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Dyadic norms of friendship

December 3, 2012

I really enjoyed this article – and see in it plenty of material to build an analysis out of that would be relevant to YA literature…

Abstract Cultural competence is often defined as the ability to adhere to a core set of beliefs and practices. In this article, I argue that in many cases competence also involves the creative and occasionally idiosyncratic use of conventional knowledge to meet both personal goals and the specific requirements of local relationships and settings. I illustrate this tension between adopting broadly shared cultural norms and adapting them to local circumstances by examining how U.S. high school students prioritize their expectations of ‘good friends.’ Drawing from cultural consensus approaches in cognitive anthropology, I analyze patterns of agreement among students to show that despite some population-wide sharing, friends share more similar priorities than do nonfriends, and individuals also maintain stable differences in their personal priorities. These patterns of agreement and disagreement support the view that individuals strike a balance between fitting their personal models of friendship to broad cultural norms and accommodating the goals and needs of particular partners. More generally, I argue that competence in a cultural domain (in this case appropriate friendship behaviors) must be examined in relation to the specific contexts of use and the scale of social interaction for that domain.” (p.205)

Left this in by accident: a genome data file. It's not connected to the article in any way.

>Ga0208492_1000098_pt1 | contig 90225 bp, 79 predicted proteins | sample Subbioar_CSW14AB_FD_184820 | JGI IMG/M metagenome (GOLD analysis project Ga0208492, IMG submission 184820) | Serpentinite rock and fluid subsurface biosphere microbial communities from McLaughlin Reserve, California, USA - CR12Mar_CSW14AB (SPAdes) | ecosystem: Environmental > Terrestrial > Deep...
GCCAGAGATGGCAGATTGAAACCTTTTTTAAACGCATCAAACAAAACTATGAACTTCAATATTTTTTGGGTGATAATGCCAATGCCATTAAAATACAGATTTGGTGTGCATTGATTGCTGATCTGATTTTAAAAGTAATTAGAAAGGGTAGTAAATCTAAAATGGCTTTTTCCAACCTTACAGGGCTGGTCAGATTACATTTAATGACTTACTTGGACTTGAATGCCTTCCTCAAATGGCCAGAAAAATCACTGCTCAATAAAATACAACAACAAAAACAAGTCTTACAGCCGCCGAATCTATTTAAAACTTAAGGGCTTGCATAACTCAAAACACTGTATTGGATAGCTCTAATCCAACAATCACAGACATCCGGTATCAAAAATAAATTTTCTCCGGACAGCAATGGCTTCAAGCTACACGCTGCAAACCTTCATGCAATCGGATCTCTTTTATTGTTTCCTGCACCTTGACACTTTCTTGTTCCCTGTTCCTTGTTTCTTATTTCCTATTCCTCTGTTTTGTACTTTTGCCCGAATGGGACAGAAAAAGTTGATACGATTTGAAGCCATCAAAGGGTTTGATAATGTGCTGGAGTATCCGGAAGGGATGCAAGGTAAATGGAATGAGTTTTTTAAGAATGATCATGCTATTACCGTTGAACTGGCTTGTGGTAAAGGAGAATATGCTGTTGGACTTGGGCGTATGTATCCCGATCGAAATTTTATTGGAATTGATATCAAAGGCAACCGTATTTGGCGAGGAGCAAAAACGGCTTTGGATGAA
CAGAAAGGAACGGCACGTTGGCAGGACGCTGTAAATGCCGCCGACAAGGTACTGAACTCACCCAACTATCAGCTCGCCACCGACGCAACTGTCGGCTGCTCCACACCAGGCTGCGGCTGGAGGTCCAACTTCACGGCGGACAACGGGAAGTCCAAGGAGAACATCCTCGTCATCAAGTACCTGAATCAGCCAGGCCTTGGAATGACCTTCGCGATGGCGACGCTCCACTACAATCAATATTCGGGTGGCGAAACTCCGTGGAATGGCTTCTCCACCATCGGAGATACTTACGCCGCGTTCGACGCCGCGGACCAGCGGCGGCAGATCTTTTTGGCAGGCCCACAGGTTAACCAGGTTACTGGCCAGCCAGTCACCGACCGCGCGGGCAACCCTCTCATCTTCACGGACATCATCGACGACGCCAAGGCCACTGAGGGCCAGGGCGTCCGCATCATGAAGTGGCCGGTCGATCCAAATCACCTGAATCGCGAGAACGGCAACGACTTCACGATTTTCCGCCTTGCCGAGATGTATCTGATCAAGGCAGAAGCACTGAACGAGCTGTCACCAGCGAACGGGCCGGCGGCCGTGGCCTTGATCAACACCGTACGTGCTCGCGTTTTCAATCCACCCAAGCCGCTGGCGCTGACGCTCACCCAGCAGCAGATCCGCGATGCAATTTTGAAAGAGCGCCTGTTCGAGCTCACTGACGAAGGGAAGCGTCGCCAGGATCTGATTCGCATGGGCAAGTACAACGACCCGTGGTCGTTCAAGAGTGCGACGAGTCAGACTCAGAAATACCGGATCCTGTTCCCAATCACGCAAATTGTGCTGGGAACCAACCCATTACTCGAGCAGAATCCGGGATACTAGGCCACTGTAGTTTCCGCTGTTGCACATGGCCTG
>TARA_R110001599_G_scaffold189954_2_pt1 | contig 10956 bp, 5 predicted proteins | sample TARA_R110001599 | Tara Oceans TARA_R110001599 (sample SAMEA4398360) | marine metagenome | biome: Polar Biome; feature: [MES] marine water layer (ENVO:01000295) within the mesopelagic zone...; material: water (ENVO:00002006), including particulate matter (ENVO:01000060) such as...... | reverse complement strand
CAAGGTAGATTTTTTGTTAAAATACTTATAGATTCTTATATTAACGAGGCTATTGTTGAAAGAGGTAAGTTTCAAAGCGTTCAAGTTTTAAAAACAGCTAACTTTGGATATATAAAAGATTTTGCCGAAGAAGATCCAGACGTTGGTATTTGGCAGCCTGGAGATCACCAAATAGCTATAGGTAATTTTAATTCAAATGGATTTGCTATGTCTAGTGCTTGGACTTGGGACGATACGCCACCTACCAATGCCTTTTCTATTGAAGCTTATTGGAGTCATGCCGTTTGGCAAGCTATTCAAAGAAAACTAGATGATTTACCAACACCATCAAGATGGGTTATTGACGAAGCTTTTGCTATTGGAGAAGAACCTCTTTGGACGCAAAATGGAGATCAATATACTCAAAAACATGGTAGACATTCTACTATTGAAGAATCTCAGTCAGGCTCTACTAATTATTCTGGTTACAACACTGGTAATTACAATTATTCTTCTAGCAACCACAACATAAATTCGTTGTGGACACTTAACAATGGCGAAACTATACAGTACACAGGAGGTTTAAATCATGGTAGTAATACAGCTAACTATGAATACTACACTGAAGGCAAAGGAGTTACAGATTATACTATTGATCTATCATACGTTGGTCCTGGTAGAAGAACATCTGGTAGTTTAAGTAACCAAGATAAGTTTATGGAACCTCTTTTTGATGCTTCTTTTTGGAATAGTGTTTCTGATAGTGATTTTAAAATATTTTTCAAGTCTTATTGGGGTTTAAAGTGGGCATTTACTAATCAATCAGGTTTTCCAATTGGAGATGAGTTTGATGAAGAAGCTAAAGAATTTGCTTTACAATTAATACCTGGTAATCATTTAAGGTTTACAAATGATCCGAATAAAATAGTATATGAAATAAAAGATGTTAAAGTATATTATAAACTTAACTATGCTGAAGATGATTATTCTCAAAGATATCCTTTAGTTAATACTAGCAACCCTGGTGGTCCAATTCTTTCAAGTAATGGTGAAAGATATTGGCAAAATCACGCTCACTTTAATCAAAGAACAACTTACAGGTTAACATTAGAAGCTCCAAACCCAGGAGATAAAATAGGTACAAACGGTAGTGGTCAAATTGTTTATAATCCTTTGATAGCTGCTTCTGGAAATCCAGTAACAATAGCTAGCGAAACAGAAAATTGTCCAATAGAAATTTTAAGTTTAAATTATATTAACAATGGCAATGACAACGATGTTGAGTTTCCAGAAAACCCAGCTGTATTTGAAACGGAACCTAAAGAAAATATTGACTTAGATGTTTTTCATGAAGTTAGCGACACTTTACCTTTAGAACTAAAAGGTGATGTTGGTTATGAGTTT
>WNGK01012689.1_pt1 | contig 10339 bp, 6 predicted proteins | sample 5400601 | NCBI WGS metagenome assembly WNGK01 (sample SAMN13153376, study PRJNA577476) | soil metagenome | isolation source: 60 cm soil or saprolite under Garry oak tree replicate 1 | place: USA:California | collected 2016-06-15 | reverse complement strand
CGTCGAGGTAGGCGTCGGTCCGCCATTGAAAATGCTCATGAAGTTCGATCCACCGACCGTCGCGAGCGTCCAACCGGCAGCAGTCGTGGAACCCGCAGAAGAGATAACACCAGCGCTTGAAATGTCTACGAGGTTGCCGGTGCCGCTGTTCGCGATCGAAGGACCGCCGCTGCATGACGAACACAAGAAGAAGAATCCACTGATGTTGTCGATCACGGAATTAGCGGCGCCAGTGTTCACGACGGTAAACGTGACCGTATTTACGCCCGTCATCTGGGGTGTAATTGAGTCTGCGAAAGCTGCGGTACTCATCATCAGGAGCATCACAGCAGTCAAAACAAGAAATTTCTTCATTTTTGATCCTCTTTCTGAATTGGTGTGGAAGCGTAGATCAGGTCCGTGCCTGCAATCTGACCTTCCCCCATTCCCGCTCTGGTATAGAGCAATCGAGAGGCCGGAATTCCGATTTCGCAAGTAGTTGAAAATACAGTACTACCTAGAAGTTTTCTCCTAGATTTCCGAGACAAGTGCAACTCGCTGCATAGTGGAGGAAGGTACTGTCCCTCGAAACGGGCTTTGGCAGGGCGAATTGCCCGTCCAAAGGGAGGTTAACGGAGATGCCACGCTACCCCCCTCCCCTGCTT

Hruschka “argue[s] that being a good, or competent, friend among …the] U.S. high school students [of his study] is based on a subtle interplay of three pressures: (1) to approximate a basic cultural form, (2) to fit one’s personal needs, and (3) to fit the expectations of one’s particular friends.” (p.210)

“In the case of friendship,” Hruschka writes, “a broadly shared model supplies a framework for beginning relationships with relative [-p.218] strangers and communicating about one’s relationships with others. Indeed, students agreed on the broad set of behaviors that are appropriate and inappropriate among friends.  At the same time, each particular relationship must satisfy individual goals and needs that often require elaborations or revisions of general models of friendship. Thus, variation in students’ emphasis on fun and excitement, loyalty, or intimate communication reflects the push and pull of general cultural norms, the coordinative needs of specific dyads, and the goals, preferences, and life circumstances of partners.” (pp.217-218)

Ref: Daniel Hruschka (2009) Defining Cultural Competence in Context: Dyadic Norms of Friendship Among U.S. High School Students ETHOS: Journal of the Society for Psychological Anthropology 37(2), pp.205-224 (ISSN: 0091-2131, online ISSN: 1548-1352)

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